It is my personal belief that no Jeet Kune Do training program is complete without a healthy dose of Wing Chun training. My personal experience has shown that those Jeet Kune Do instructors who don't think that Wing Chun is that important are either too lazy to get out there and learn some Wing Chun or they are too impatient and not willing to dedicate the time to it! Sifu Patrick Strong, who trained with Jeet Kune Do's Founder for six years, and now continues to train in Wing Chun under Sifu Hawkins Cheung (one of the Founter's Wing Chun classmates and a close friend), told me that JKD's Founder practiced the sil lim tao form five to eight times every day! This proves how important the Wing Chun structure is to Jeet Kune Do! Anyone who says it is not is simply ignorant, lazy or mis-informed! The Hardcore Jeet Kune Do program emphasizes a healthy amount of Wing Chun Gung Fu training to develop a strong foundation structure in all Instructors! We look at it like this: Trying to develop your skills in Hardcore Jeet Kune Do without having the Wing Chun base is like trying to build a building of concrete and steel on a styrofoam base, it just doesn't work! Below is a listing of some of the important elements from Wing Chun Gung Fu that are in our program.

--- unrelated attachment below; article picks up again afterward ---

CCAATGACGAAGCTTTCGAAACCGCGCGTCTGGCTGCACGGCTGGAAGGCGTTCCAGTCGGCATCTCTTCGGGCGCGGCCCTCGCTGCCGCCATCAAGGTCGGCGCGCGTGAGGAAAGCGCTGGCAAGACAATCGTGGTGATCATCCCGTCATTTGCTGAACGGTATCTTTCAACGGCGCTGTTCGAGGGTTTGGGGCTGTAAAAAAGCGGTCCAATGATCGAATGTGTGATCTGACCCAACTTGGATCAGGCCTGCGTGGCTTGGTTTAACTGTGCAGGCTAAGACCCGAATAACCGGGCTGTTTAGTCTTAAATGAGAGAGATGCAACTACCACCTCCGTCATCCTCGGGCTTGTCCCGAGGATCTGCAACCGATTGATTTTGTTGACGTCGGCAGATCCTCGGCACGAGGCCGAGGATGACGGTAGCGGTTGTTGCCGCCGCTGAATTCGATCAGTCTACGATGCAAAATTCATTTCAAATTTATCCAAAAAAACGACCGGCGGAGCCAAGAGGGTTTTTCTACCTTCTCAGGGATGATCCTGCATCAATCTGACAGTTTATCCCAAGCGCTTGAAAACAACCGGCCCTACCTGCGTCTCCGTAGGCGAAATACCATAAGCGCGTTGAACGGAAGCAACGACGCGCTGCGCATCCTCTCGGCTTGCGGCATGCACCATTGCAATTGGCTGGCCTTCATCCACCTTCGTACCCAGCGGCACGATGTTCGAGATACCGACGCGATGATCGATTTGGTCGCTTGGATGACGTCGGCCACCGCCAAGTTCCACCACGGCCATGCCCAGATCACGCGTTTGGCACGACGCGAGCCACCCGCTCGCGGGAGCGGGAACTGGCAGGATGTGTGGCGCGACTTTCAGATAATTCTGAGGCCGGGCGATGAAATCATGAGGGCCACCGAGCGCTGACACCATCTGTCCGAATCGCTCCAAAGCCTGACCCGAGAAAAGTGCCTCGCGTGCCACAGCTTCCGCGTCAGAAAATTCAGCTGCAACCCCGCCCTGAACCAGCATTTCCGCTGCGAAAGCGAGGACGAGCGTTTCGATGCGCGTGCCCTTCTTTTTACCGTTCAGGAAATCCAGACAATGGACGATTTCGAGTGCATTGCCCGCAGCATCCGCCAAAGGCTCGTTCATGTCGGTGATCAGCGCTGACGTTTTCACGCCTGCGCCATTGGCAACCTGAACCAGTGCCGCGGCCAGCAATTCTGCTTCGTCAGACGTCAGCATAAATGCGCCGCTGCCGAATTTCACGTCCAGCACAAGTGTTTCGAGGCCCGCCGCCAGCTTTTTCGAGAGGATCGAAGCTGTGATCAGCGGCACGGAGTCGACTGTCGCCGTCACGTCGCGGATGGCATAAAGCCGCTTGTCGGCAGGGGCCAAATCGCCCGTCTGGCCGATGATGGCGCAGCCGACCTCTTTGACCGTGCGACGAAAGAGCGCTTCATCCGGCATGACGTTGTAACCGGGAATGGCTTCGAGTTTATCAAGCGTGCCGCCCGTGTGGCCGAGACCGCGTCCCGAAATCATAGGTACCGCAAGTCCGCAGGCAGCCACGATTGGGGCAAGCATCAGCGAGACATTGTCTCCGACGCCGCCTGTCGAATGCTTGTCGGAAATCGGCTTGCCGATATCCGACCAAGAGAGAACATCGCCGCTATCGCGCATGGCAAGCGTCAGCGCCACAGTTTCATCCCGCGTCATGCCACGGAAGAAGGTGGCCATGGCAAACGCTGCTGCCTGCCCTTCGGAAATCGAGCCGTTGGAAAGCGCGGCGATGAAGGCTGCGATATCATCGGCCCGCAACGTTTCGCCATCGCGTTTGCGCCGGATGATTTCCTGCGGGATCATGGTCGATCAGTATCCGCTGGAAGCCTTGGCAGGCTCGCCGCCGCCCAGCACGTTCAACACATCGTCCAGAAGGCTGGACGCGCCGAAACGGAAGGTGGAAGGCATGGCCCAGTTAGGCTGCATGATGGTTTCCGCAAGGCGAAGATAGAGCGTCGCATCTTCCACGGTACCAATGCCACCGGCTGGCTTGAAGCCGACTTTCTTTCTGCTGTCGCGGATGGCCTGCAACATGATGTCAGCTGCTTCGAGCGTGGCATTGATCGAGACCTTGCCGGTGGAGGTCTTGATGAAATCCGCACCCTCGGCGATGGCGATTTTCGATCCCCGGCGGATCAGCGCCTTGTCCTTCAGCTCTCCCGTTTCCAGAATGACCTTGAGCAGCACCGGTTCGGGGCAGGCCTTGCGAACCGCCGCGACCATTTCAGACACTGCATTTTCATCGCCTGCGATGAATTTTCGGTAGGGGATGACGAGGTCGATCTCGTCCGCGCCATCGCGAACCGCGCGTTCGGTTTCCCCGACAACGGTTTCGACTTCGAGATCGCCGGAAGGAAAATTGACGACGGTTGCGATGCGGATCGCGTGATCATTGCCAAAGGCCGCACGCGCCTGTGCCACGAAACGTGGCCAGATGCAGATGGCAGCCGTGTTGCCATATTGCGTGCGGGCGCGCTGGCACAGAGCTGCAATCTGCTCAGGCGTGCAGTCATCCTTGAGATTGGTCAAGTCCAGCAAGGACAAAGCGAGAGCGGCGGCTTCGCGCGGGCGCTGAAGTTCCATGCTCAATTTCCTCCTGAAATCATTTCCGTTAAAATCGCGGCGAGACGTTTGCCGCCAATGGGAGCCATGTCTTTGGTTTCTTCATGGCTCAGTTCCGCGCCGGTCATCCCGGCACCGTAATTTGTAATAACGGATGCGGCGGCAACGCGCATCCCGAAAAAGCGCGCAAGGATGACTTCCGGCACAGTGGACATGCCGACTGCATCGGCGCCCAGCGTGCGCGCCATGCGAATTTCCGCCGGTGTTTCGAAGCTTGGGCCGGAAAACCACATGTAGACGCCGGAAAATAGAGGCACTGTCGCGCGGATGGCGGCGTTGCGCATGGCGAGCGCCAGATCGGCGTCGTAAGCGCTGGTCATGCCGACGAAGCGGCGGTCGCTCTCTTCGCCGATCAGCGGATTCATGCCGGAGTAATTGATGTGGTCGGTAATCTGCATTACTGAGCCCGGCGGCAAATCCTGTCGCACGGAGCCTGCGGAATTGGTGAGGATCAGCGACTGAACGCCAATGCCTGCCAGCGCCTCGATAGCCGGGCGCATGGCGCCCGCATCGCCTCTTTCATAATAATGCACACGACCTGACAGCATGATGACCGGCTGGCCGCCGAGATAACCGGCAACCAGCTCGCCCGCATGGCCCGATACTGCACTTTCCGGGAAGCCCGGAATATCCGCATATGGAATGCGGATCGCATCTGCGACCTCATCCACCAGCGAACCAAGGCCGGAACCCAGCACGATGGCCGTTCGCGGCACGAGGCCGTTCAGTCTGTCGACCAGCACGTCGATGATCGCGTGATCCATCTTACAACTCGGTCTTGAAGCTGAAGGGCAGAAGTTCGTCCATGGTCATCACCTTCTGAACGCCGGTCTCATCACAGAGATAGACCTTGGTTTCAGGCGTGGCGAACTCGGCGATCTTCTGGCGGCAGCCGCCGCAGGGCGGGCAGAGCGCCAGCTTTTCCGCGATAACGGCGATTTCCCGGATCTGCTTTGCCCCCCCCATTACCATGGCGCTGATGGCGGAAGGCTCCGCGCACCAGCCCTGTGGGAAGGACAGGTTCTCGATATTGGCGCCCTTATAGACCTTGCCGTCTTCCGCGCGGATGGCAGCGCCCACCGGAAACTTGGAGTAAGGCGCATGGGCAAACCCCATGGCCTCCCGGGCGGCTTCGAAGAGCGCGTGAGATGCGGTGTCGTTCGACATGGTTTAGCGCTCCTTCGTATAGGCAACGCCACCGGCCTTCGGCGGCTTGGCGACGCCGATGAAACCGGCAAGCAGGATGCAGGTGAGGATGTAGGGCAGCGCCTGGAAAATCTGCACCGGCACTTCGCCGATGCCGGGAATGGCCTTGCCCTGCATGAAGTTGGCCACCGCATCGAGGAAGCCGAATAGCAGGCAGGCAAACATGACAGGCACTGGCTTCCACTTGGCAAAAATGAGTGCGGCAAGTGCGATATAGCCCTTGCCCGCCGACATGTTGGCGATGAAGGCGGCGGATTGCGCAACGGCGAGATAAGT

· Centerline Theory
· The Sil Lim Tao Form (Wing Chun's First Form)
· Four Corner Theory
· Theory of Facing
· Immovable Elbow Theory
· Economy of Movement Theory
· Defensive Movements
· Neutral Stance (Training Stance)
· Lin Sil Die Dar (Simultaneous Defense & Attack)
· Chung Chuie (Vertical Fist Straight Punch)
· Bil Jee (Finger Jab)
· Rotation Striking
· Jik Chung Chuie (The Straight Blast)
· Low Line Kicking
· Don Chi Sao (Single Arm Sticking Hands)
· Seong Chi Sao (Double Arm Sticking Hands)
· Cross Arm Chi Sao
· Phon Sao (Trapping Hands)
· Mook Jong Training (The Wooden Dummy)
· Wall Bag Training
· Rattan Ring Training

Q: Why do some Jeet Kune Do instructors say that trapping doesn’t work?

A: I find that they usually haven’t put in enough work on the necessary elements to have good trapping hand skills. Those elements are:
(1) Reference Point Trapping Drills
(2) Energy/Sensitivity Training
(3) Mook Jong Training